We started with a small lick of honey for quick carbs, then swapped to apple slices for carbs with fiber, peanut butter for protein, pecans for everything: protein with fiber and fat. I'd take a small bite of whichever sounded like it would taste the best, then drink water because I was really thirsty, then wait to see what my body needed next. I also made sure to start getting up and moving around a bit once it felt good to, to wake up my muscles and metabolism without exhausting myself.

In total before I started really feeling close to normal, I had probably (least to greatest) 1/4 tsp honey, 1 1/2 slices of apple, 1/3 cup peanut butter, 2/3 cup pecans, and 3-5 cups of water. Time-wise, that was over about another hour and a half.

The next day, I drive from Houston to Corpus Christi, to visit my parents as already planned. They have a spare glucometer waiting for me when I get there, and we decide to start monitoring my sugar, and to do a few tests of my tolerance to it.

Two tests

Mostly technical from here on out. This is basically a lab write-up.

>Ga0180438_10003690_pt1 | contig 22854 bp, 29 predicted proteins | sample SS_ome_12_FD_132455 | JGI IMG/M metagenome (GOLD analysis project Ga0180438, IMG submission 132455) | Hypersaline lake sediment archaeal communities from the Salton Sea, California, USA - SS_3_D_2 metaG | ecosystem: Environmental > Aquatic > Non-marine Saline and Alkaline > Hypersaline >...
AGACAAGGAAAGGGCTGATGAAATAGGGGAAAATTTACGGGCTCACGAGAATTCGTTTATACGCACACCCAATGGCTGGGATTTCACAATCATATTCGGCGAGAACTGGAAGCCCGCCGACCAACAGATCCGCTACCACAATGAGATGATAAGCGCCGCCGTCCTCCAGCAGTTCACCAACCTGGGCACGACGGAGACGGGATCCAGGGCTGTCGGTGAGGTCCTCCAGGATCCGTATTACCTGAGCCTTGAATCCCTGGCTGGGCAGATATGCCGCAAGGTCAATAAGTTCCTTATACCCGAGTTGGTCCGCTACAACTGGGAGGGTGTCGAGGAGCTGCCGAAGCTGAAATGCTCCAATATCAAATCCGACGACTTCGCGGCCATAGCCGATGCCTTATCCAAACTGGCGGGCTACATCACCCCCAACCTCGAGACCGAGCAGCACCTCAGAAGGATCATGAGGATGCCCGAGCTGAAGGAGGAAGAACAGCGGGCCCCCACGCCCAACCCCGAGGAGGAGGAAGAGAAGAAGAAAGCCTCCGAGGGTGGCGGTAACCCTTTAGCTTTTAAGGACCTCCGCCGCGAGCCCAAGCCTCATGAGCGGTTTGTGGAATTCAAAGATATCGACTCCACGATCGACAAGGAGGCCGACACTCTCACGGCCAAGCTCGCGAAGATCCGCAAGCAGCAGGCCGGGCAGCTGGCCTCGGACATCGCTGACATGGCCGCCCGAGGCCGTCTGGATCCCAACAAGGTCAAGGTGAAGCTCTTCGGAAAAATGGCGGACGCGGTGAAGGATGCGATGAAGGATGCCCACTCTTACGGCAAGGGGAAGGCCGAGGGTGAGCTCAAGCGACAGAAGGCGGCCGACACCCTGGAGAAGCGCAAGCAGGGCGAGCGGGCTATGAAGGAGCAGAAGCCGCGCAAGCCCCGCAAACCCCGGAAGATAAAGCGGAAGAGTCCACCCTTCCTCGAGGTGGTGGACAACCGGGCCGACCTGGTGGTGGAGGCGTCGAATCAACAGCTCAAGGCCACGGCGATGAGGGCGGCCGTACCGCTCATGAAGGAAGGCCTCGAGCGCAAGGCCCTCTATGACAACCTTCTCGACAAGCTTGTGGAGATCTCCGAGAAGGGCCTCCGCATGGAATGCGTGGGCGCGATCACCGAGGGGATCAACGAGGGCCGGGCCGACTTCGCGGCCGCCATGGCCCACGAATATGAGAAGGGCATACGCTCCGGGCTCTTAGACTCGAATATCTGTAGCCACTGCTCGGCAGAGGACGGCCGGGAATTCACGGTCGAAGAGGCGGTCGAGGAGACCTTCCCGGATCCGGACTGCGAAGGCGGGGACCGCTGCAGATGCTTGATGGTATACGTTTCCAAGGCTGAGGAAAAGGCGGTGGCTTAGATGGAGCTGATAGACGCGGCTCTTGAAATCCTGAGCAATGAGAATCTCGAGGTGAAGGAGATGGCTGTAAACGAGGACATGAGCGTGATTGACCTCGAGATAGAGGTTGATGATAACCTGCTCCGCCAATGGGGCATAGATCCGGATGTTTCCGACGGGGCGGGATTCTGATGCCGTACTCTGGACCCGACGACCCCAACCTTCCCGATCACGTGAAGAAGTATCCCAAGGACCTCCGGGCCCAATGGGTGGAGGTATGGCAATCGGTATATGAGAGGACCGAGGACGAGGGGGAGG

Note on the A1C

and why I didn't get one done

If you go to the doctor asking to be tested for diabetes, they'll typically have you take a blood test (that you can take without fasting) called the A1C test. It returns something corresponding to the average blood sugar you've had over the past 3 months. There were a few reasons we decided to not do that test for me, the most important of which were:

  • I only started changing my diet for the worse recently, for at most the past month, and mostly this one weekend. If I'm more diabetic now because of diet, then a 3-month average wouldn't be very useful.

  • If I'm having highs crash into lows like my grandfather, then the average wouldn't be as abnormal as a diabetic's typically would.

First test (informal)

After I arrived in Corpus, I spent the rest of the day eating my dad's diabetic diet and monitoring my sugar. That normally means testing right when you wake up, right before eating, and 2 hrs after eating. (The wake up reading checks for how you were in the night, and you wait 2 hrs after eating because everyone has blood sugar go higher within 1 hr, but a diabetic's sugar level stays high or goes down very slowly.)